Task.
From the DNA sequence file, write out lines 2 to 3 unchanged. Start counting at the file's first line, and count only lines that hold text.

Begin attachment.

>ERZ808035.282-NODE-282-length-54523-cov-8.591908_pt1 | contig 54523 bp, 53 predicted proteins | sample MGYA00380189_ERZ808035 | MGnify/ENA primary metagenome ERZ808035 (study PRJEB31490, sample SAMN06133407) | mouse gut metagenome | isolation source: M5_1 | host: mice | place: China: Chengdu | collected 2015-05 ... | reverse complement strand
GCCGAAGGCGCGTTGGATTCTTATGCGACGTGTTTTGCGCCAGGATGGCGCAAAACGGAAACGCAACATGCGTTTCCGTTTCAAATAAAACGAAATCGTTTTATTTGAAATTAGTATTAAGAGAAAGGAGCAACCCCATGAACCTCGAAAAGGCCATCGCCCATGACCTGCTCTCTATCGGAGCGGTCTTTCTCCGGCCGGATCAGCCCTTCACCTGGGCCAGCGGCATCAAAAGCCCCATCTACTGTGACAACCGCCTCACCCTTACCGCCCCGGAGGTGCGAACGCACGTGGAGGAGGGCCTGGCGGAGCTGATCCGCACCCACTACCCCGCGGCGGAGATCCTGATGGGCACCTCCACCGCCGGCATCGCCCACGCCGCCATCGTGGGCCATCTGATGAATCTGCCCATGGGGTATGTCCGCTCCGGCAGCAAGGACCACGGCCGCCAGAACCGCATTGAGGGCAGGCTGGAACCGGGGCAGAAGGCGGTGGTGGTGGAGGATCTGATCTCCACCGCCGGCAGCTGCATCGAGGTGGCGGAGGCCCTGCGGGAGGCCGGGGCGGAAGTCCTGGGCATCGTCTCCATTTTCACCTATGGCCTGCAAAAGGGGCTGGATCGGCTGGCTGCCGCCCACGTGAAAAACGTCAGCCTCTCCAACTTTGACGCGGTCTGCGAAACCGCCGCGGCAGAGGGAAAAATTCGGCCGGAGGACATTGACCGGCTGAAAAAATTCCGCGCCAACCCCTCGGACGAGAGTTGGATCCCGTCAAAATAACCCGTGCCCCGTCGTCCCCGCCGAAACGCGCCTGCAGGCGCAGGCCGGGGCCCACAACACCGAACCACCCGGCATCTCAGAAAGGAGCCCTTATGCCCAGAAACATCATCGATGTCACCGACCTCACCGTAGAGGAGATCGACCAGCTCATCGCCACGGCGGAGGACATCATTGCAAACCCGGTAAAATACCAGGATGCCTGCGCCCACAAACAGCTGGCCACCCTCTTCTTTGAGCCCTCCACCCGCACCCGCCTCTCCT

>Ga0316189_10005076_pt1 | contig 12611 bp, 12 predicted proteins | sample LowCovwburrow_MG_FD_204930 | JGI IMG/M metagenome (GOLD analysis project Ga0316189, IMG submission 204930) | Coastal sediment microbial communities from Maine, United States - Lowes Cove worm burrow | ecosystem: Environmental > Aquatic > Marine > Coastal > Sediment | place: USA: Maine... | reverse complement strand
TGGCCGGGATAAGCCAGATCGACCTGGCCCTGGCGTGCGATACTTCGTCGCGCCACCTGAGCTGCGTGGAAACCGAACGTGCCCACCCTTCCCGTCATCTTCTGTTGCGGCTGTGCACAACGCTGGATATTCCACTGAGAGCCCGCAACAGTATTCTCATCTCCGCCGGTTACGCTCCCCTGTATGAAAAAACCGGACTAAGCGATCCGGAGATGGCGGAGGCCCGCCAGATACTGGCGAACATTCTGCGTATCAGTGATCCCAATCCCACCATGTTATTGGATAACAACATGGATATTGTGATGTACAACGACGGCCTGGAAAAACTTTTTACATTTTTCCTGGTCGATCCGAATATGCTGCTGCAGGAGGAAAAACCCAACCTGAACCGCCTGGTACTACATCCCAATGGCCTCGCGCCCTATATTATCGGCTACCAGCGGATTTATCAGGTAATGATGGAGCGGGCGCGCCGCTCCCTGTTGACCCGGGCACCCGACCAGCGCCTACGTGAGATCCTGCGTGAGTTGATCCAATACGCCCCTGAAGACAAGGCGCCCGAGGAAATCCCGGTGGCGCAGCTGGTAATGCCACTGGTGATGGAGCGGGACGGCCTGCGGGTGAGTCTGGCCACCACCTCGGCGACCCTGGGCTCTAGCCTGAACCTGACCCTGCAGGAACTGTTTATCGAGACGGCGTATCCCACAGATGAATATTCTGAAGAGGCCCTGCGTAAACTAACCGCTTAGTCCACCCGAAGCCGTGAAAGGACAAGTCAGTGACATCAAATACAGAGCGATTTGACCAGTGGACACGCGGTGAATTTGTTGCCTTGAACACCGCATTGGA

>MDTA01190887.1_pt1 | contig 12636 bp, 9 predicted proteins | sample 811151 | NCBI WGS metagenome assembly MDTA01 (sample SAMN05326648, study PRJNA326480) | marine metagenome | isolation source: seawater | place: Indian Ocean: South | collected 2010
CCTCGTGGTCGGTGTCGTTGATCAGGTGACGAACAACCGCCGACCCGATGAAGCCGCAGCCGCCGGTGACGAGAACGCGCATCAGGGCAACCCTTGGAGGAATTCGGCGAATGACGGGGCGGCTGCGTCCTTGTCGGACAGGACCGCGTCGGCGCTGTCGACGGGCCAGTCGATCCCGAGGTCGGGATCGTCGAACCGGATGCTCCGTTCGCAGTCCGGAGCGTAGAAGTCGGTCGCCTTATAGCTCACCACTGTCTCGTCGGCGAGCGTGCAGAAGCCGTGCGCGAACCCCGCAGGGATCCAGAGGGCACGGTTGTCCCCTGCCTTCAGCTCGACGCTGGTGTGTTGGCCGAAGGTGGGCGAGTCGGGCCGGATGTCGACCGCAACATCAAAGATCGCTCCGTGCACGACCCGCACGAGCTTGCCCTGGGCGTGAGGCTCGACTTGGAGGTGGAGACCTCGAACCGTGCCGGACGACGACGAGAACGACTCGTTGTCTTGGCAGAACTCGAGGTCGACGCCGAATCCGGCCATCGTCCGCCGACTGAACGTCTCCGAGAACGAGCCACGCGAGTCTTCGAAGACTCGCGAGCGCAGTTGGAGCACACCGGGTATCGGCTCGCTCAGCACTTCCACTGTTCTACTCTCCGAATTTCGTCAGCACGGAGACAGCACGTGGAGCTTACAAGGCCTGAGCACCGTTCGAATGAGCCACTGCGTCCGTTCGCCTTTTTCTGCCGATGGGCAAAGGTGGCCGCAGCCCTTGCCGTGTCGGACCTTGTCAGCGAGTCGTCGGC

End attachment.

GCCGAAGGCGCGTTGGATTCTTATGCGACGTGTTTTGCGCCAGGATGGCGCAAAACGGAAACGCAACATGCGTTTCCGTTTCAAATAAAACGAAATCGTTTTATTTGAAATTAGTATTAAGAGAAAGGAGCAACCCCATGAACCTCGAAAAGGCCATCGCCCATGACCTGCTCTCTATCGGAGCGGTCTTTCTCCGGCCGGATCAGCCCTTCACCTGGGCCAGCGGCATCAAAAGCCCCATCTACTGTGACAACCGCCTCACCCTTACCGCCCCGGAGGTGCGAACGCACGTGGAGGAGGGCCTGGCGGAGCTGATCCGCACCCACTACCCCGCGGCGGAGATCCTGATGGGCACCTCCACCGCCGGCATCGCCCACGCCGCCATCGTGGGCCATCTGATGAATCTGCCCATGGGGTATGTCCGCTCCGGCAGCAAGGACCACGGCCGCCAGAACCGCATTGAGGGCAGGCTGGAACCGGGGCAGAAGGCGGTGGTGGTGGAGGATCTGATCTCCACCGCCGGCAGCTGCATCGAGGTGGCGGAGGCCCTGCGGGAGGCCGGGGCGGAAGTCCTGGGCATCGTCTCCATTTTCACCTATGGCCTGCAAAAGGGGCTGGATCGGCTGGCTGCCGCCCACGTGAAAAACGTCAGCCTCTCCAACTTTGACGCGGTCTGCGAAACCGCCGCGGCAGAGGGAAAAATTCGGCCGGAGGACATTGACCGGCTGAAAAAATTCCGCGCCAACCCCTCGGACGAGAGTTGGATCCCGTCAAAATAACCCGTGCCCCGTCGTCCCCGCCGAAACGCGCCTGCAGGCGCAGGCCGGGGCCCACAACACCGAACCACCCGGCATCTCAGAAAGGAGCCCTTATGCCCAGAAACATCATCGATGTCACCGACCTCACCGTAGAGGAGATCGACCAGCTCATCGCCACGGCGGAGGACATCATTGCAAACCCGGTAAAATACCAGGATGCCTGCGCCCACAAACAGCTGGCCACCCTCTTCTTTGAGCCCTCCACCCGCACCCGCCTCTCCT

>Ga0316189_10005076_pt1 | contig 12611 bp, 12 predicted proteins | sample LowCovwburrow_MG_FD_204930 | JGI IMG/M metagenome (GOLD analysis project Ga0316189, IMG submission 204930) | Coastal sediment microbial communities from Maine, United States - Lowes Cove worm burrow | ecosystem: Environmental > Aquatic > Marine > Coastal > Sediment | place: USA: Maine... | reverse complement strand